by Sümeyye Kocaman for ISLAMiCommentary on JANUARY 7, 2015:
As we hear more and more about the Caliphate, the ummah, Islamic law and the Islamic State, I am surprised by many things: the so-called experts’ lack of information; how the facts are being politically manipulated; how people of faith are letting religion be used in this minefield; and worse, how people of faith believe that religion can be used to legitimize inhumane, political arguments.
When we hear religion as a political argument — e.g. how an ‘Islamic state’ is needed to provide freedom for Muslims who have been victimized for centuries — we must see this as merely a new wave of nationalism backed up by the power of religious discourse. Religious discourse has the highest potential to mobilize crowds. If the discourse is powerful enough some local groups or even the society at large can be mobilized into an emotional mob that cares little for reason. Their voices — pure political ideology.
In the modern world religion and politics continue to be dangerously intertwined. We can regard this crisis of religion as a chance to reverse a vicious cycle. Continue reading →
CFP: The State of the Islamophobia Studies Field (Abstracts due 1/31)
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by HATEM BAZIAN (VIA ACADEMIA.EDU), JANUARY 2015:
University of California, Berkeley Call for Papers to the 6thAnnual Islamophobia Conference (April 23-25, 2015 at Boalt Law School, UC Berkeley)
“Islamophoia Studies:The State of the Islamophobia Studies Field”
UC Berkeley Center for Race and Gender Islamophobia Research and DocumentationProject is hosting the sixth annual International Islamophobia Conference and invites Scholars, Researchers, Artists, Poets, Media Producers, Artists, Activists andCommunity Organizations to submit an abstract for a mutli-medium engagement in the Islamophobia Studies field.The conference’s theme this year is focused on assessing the Islamophobia studies field from a broader multi-disciplinary and transnational perspectives. Continue reading →
Zeynep Tufekci: Social Movements and Governments in the Digital Age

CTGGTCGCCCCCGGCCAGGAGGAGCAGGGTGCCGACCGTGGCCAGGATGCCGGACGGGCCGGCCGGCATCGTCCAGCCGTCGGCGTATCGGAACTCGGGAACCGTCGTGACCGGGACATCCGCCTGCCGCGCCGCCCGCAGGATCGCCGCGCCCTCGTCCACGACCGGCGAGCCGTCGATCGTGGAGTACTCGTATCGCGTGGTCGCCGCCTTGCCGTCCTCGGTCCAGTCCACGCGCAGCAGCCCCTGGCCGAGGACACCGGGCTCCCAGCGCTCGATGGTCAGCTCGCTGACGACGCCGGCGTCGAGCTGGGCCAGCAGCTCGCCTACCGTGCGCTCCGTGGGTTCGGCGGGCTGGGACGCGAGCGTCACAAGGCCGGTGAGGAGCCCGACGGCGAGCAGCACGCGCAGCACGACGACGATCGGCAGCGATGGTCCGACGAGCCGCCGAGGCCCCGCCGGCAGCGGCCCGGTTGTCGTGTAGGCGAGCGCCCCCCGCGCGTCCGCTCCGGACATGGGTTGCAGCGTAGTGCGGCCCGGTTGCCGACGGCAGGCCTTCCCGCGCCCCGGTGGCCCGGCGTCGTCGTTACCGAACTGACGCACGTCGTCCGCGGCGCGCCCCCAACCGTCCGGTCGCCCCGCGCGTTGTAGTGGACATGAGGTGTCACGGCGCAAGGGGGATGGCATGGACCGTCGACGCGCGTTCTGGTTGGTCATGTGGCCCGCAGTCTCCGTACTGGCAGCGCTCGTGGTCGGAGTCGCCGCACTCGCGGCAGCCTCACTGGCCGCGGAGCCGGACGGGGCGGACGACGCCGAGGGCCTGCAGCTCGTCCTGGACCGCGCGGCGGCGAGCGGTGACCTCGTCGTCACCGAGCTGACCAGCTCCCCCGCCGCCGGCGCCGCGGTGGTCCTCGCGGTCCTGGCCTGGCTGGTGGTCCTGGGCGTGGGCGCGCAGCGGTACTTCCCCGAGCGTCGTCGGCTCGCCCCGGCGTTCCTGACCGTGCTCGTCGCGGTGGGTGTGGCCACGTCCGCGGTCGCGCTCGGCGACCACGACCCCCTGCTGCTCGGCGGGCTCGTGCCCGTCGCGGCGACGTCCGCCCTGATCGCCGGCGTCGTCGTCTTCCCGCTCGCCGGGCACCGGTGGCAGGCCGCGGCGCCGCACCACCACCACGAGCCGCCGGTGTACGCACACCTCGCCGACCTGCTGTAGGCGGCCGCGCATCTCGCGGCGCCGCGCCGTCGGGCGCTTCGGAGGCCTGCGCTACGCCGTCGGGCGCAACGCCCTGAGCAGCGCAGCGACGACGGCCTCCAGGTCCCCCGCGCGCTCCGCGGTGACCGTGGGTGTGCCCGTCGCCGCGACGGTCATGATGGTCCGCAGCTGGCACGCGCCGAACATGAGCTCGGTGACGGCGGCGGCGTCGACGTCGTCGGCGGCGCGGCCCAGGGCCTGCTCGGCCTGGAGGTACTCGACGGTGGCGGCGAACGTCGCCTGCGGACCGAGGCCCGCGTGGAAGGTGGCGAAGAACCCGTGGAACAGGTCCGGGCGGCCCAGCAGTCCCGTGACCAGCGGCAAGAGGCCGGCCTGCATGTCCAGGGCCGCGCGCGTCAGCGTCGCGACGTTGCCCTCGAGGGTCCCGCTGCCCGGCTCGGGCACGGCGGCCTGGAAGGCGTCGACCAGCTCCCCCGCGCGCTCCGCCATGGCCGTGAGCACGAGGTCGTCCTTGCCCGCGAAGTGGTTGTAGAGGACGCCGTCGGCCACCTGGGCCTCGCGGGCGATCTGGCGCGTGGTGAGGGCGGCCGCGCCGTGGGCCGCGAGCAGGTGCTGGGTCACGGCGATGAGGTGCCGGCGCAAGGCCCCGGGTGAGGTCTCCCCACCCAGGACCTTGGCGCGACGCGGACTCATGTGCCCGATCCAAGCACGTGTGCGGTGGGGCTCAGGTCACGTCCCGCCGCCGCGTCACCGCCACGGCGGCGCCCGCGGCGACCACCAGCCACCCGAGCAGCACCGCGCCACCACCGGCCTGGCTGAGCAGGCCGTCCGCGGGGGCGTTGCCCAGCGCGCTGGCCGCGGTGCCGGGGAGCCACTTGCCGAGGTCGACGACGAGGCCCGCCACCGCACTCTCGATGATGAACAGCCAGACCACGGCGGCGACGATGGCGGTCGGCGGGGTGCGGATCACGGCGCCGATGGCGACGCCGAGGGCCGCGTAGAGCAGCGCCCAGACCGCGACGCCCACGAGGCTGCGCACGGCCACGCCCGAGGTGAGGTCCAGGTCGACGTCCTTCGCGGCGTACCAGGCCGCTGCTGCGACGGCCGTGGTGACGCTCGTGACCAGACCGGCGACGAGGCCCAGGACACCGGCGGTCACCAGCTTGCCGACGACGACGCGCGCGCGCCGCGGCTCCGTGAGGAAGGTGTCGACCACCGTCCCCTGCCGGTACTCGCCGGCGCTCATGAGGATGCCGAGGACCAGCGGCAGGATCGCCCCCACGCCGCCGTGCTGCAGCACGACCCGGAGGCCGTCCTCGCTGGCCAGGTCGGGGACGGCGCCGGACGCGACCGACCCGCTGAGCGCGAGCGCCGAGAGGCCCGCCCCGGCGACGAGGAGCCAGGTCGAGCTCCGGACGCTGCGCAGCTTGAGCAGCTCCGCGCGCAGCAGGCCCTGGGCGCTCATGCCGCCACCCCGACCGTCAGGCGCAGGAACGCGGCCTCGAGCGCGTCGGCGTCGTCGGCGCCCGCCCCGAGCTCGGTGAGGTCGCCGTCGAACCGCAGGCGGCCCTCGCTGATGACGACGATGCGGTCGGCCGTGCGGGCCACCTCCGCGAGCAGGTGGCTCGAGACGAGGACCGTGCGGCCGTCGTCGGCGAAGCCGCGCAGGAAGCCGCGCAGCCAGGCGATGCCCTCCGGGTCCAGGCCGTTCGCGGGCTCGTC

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Evaluating a Complex Landscape
by ZEYNEP TUFEKCI for COLUMBIA JOURNAL OF INTERNATIONAL AFFAIRS (Vol 68, No 1 Fall/Winter 2014) on DECEMBER 12, 2014:
SUMMARY: Recently, social movements have shaken countries around the world. Most of these movements have thoroughly integrated digital connectivity into their toolkits, especially for organizing, gaining publicity, and effectively communicating. Governments, too, have been adapting to this new reality where controlling the flow of information provides new challenges. This article examines the multiple, often novel, ways in which social media both empowers new digitally-fueled movements and contributes to their apparent weaknesses in seemingly paradoxically ways. This article also integrates the evolving governmental response into its analysis. Social media’s empowering aspects are real and profound, but these impacts do not play out in a simple, linear fashion. The ability to scale-up quickly using digital infrastructure has empowered movements to embrace their horizontalist and leaderless aspirations, which in turn have engendered new weak- nesses after the initial phase of street actions ebbs. Movements without organizational depth are often unable to weather such transitions. While digital media create more possibilities to evade censorship, many governments have responded by demonizing and attacking social media, thus contributing to polarized environments in which dissidents have access to a very different set of information compared to those more loyal to the regime. This makes it hard to create truly national campaigns of dissent. This article provides an overview of this complex, evolving environment with examples ranging from the Tahrir Square protests in Egypt to the Occupy movement.
Continue reading →
LISTEN: Michael Cook on Ancient Religions, Modern Politics: The Islamic Case in Comparative Perspective
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by AMARNATH AMARASINGAM for NEW BOOKS IN GLOBAL CONFLICT on NOVEMBER 5, 2014:
[Cross-posted from New Books in Global Conflict] Michael Cook, a widely-respected historian and scholar of Islam begins his book with a question that everyone seems to be asking these days: is Islam uniquely violent or uniquely political? Why does Islam seem to play a larger role in contemporary politics than other religions? The answers that are provided for these questions, particularly in the media, range from the ludicrous to the islamophobic. Cook, on the other hand, embarks on a much more nuanced and learned attempt at answering the question.
His book, Ancient Religions, Modern Politics: The Islamic Case in Comparative Perspective (Princeton University Press, 2014), rightly begins with the assumption that if there is something unique about Islam in this regard, the uniqueness of it can only be understood through comparative study of other religions and their engagement with politics. Cook looks at Hinduism and Christianity’s involvement in modern political life and places them alongside Islam, delving deeper into issues of political identity, warfare, and social values. What he finds is interesting, and goes to the heart of almost every debate taking place in a wide variety of fields like religious studies and the sociology of religion. Listen as we talk with him about his book, about contemporary global politics, ISIS and Al-Qaeda, as well as fascinating future projects.